Society stabilizers

Both the Metropolitan Transportation Commission and the Association of Bay Area Governments are currently taking feedback on the Plan Bay Area proposal to reduce the speed limit to 55mph on Bay Area freeways. Dropping the maximum limit by 10 mph could reduce emissions 6% by 2035 — the equivalent of taking 300,000 cars off the road. Under state Senate Bill 375, passed in 2008, the Bay Area must reduce its greenhouse gases 7% by 2020 and 15% by 2035.

On the face of it this seems like a plausible idea, and for me it stimulates additional ideas for state policy makers. For example, most commuters want to travel faster than 55mph nearly as much as they want good air quality to enjoy. So the speed limit, rather than being fixed, could become actively conditional on real-time carbon emissions: the higher the emissions each hour on the freeway the lower the set speed limit becomes, and vice versa. This idea would create a sustainable equilibrium between polluters and environment, as well as potentially creating a further (collective) demand for the advancement of low-carbon technology.

For those of us passionate about not just a sustainable environment but also a stronger society, there is a fundamental idea worth looking further at here. It’s the idea of a positive equilibrium between society and the economy. Imagine for a second your annual energy costs divided equally over the 12 months of the year – in the winter months you’ll be using more energy than in the summer months but rather than your personal finances being exposed to the peaks and troughs of seasonal needs they are stable throughout the year because thanks to your fixed monthly payments smoothing out potential debit, as well as credit.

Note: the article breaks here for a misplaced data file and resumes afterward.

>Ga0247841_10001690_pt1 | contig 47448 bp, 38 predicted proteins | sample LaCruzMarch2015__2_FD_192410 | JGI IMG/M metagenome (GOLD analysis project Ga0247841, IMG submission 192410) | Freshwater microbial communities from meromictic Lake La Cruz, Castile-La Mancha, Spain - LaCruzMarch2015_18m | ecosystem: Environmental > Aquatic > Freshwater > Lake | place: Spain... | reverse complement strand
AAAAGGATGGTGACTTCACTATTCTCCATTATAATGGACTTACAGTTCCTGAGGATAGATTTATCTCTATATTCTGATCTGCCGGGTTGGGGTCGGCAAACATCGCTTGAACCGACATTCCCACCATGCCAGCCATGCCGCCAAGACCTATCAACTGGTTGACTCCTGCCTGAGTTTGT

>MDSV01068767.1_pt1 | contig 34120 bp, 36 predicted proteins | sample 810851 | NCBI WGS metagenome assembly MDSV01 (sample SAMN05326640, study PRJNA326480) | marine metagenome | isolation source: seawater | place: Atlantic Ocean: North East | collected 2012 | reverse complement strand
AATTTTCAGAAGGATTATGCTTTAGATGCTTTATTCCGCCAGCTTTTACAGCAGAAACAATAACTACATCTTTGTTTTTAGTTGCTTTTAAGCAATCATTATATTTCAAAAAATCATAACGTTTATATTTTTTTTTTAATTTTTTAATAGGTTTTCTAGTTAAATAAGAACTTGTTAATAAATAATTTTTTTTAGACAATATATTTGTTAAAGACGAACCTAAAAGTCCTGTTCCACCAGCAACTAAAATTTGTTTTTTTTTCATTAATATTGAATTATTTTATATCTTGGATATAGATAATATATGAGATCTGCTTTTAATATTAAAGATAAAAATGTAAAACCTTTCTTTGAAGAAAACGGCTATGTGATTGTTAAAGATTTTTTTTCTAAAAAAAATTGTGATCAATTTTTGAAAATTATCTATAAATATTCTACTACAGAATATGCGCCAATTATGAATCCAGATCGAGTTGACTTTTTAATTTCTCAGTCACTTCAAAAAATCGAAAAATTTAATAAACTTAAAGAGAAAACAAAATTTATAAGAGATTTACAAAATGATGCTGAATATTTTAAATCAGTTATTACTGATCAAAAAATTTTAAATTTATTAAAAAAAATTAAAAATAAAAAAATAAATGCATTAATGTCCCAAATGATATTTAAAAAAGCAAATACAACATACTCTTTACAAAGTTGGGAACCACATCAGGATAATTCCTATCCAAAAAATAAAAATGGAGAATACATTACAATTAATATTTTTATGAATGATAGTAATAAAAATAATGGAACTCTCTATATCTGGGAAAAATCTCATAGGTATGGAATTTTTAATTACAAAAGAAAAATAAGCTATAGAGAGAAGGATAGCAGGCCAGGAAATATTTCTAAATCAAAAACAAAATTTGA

A strong society requires high levels of interaction and social bonds, yet we know that during times of economic growth the temptation for individuals to withdraw from social interaction and community collaboration peaks (“why share when I can buy my own”). Consequentially this weakens levels of community capital required for a strong society – decreasing social bonds and relationship building. Ironically though, in the economic good times people cope by compensating for the trough in social bonds through evermore individual consumption fueled by increased debt. Society then has a false sense of security that both economic and community well-being are both peaking. They are not: individual economic prosperity is simply displacing community collaboration.

So, the catastrophic impacts of reduced community capital in society are most acutely felt  during times of economic downtown. Individuals suffering economic hardship look to society (their communities, their networks, their relationships) for mutual support yet, as demonstrated by the sub-prime housing crash, many of those societal bonds and ties had been dramatically weakened if not smashed during the good times. Many families were left with far fewer options of support within society than they should have had.